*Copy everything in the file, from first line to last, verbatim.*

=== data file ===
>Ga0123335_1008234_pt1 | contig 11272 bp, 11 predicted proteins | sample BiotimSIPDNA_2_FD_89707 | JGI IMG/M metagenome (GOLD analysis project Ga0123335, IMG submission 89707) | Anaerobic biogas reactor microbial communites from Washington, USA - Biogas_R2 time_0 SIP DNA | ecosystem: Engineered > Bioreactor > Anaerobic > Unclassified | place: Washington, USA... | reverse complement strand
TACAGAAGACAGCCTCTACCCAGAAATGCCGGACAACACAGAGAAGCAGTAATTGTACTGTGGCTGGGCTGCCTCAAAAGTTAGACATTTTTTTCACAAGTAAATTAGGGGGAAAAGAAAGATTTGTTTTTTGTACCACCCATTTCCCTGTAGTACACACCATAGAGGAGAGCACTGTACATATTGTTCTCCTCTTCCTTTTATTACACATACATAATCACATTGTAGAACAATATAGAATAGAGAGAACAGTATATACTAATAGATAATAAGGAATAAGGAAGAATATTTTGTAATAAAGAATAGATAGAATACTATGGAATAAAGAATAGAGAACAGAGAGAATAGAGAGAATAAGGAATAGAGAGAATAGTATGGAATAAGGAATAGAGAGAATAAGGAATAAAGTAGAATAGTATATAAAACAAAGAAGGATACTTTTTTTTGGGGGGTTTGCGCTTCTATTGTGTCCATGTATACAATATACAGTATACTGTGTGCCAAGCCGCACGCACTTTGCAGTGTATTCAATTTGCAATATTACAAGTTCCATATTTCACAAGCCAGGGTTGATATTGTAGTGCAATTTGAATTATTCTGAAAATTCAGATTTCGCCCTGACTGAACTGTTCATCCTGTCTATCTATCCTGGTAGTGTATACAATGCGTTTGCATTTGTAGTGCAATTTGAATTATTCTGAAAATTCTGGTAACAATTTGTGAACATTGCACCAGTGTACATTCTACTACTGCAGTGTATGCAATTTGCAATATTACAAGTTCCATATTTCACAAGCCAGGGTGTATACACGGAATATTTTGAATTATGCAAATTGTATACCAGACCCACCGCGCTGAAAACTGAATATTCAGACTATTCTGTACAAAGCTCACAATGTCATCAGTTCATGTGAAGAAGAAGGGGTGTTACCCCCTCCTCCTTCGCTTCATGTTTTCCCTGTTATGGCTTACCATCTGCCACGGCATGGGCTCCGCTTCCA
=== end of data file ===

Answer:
>Ga0123335_1008234_pt1 | contig 11272 bp, 11 predicted proteins | sample BiotimSIPDNA_2_FD_89707 | JGI IMG/M metagenome (GOLD analysis project Ga0123335, IMG submission 89707) | Anaerobic biogas reactor microbial communites from Washington, USA - Biogas_R2 time_0 SIP DNA | ecosystem: Engineered > Bioreactor > Anaerobic > Unclassified | place: Washington, USA... | reverse complement strand
TACAGAAGACAGCCTCTACCCAGAAATGCCGGACAACACAGAGAAGCAGTAATTGTACTGTGGCTGGGCTGCCTCAAAAGTTAGACATTTTTTTCACAAGTAAATTAGGGGGAAAAGAAAGATTTGTTTTTTGTACCACCCATTTCCCTGTAGTACACACCATAGAGGAGAGCACTGTACATATTGTTCTCCTCTTCCTTTTATTACACATACATAATCACATTGTAGAACAATATAGAATAGAGAGAACAGTATATACTAATAGATAATAAGGAATAAGGAAGAATATTTTGTAATAAAGAATAGATAGAATACTATGGAATAAAGAATAGAGAACAGAGAGAATAGAGAGAATAAGGAATAGAGAGAATAGTATGGAATAAGGAATAGAGAGAATAAGGAATAAAGTAGAATAGTATATAAAACAAAGAAGGATACTTTTTTTTGGGGGGTTTGCGCTTCTATTGTGTCCATGTATACAATATACAGTATACTGTGTGCCAAGCCGCACGCACTTTGCAGTGTATTCAATTTGCAATATTACAAGTTCCATATTTCACAAGCCAGGGTTGATATTGTAGTGCAATTTGAATTATTCTGAAAATTCAGATTTCGCCCTGACTGAACTGTTCATCCTGTCTATCTATCCTGGTAGTGTATACAATGCGTTTGCATTTGTAGTGCAATTTGAATTATTCTGAAAATTCTGGTAACAATTTGTGAACATTGCACCAGTGTACATTCTACTACTGCAGTGTATGCAATTTGCAATATTACAAGTTCCATATTTCACAAGCCAGGGTGTATACACGGAATATTTTGAATTATGCAAATTGTATACCAGACCCACCGCGCTGAAAACTGAATATTCAGACTATTCTGTACAAAGCTCACAATGTCATCAGTTCATGTGAAGAAGAAGGGGTGTTACCCCCTCCTCCTTCGCTTCATGTTTTCCCTGTTATGGCTTACCATCTGCCACGGCATGGGCTCCGCTTCCA